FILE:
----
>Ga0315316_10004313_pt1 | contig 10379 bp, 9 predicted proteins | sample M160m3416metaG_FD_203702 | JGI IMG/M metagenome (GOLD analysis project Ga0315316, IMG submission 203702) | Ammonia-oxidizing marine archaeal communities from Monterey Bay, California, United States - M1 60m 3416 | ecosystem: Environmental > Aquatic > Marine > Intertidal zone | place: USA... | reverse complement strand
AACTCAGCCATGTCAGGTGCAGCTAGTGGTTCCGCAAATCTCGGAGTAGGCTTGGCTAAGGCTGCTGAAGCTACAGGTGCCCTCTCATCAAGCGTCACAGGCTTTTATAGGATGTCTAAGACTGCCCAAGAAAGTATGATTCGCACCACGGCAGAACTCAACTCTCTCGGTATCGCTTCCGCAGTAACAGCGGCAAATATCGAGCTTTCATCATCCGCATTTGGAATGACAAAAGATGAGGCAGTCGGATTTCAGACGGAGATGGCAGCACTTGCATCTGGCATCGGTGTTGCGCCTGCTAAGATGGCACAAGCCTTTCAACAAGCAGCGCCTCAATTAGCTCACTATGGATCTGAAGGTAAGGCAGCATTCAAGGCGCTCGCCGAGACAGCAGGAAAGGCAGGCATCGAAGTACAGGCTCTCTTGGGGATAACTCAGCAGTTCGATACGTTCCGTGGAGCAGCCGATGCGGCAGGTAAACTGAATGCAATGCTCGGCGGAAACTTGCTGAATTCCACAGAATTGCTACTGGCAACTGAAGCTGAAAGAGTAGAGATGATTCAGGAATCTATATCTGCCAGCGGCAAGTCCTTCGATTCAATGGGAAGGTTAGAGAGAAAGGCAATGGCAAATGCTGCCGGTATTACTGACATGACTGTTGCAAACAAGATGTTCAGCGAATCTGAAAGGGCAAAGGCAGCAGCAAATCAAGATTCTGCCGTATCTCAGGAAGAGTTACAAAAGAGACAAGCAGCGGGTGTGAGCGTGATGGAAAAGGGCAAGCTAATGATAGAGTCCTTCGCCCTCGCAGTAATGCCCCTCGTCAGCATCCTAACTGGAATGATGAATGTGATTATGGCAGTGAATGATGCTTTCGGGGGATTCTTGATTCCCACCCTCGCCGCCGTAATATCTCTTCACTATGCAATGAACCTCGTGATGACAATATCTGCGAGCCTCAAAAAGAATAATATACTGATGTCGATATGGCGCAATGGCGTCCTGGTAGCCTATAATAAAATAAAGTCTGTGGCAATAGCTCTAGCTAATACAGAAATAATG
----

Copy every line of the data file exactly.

>Ga0315316_10004313_pt1 | contig 10379 bp, 9 predicted proteins | sample M160m3416metaG_FD_203702 | JGI IMG/M metagenome (GOLD analysis project Ga0315316, IMG submission 203702) | Ammonia-oxidizing marine archaeal communities from Monterey Bay, California, United States - M1 60m 3416 | ecosystem: Environmental > Aquatic > Marine > Intertidal zone | place: USA... | reverse complement strand
AACTCAGCCATGTCAGGTGCAGCTAGTGGTTCCGCAAATCTCGGAGTAGGCTTGGCTAAGGCTGCTGAAGCTACAGGTGCCCTCTCATCAAGCGTCACAGGCTTTTATAGGATGTCTAAGACTGCCCAAGAAAGTATGATTCGCACCACGGCAGAACTCAACTCTCTCGGTATCGCTTCCGCAGTAACAGCGGCAAATATCGAGCTTTCATCATCCGCATTTGGAATGACAAAAGATGAGGCAGTCGGATTTCAGACGGAGATGGCAGCACTTGCATCTGGCATCGGTGTTGCGCCTGCTAAGATGGCACAAGCCTTTCAACAAGCAGCGCCTCAATTAGCTCACTATGGATCTGAAGGTAAGGCAGCATTCAAGGCGCTCGCCGAGACAGCAGGAAAGGCAGGCATCGAAGTACAGGCTCTCTTGGGGATAACTCAGCAGTTCGATACGTTCCGTGGAGCAGCCGATGCGGCAGGTAAACTGAATGCAATGCTCGGCGGAAACTTGCTGAATTCCACAGAATTGCTACTGGCAACTGAAGCTGAAAGAGTAGAGATGATTCAGGAATCTATATCTGCCAGCGGCAAGTCCTTCGATTCAATGGGAAGGTTAGAGAGAAAGGCAATGGCAAATGCTGCCGGTATTACTGACATGACTGTTGCAAACAAGATGTTCAGCGAATCTGAAAGGGCAAAGGCAGCAGCAAATCAAGATTCTGCCGTATCTCAGGAAGAGTTACAAAAGAGACAAGCAGCGGGTGTGAGCGTGATGGAAAAGGGCAAGCTAATGATAGAGTCCTTCGCCCTCGCAGTAATGCCCCTCGTCAGCATCCTAACTGGAATGATGAATGTGATTATGGCAGTGAATGATGCTTTCGGGGGATTCTTGATTCCCACCCTCGCCGCCGTAATATCTCTTCACTATGCAATGAACCTCGTGATGACAATATCTGCGAGCCTCAAAAAGAATAATATACTGATGTCGATATGGCGCAATGGCGTCCTGGTAGCCTATAATAAAATAAAGTCTGTGGCAATAGCTCTAGCTAATACAGAAATAATG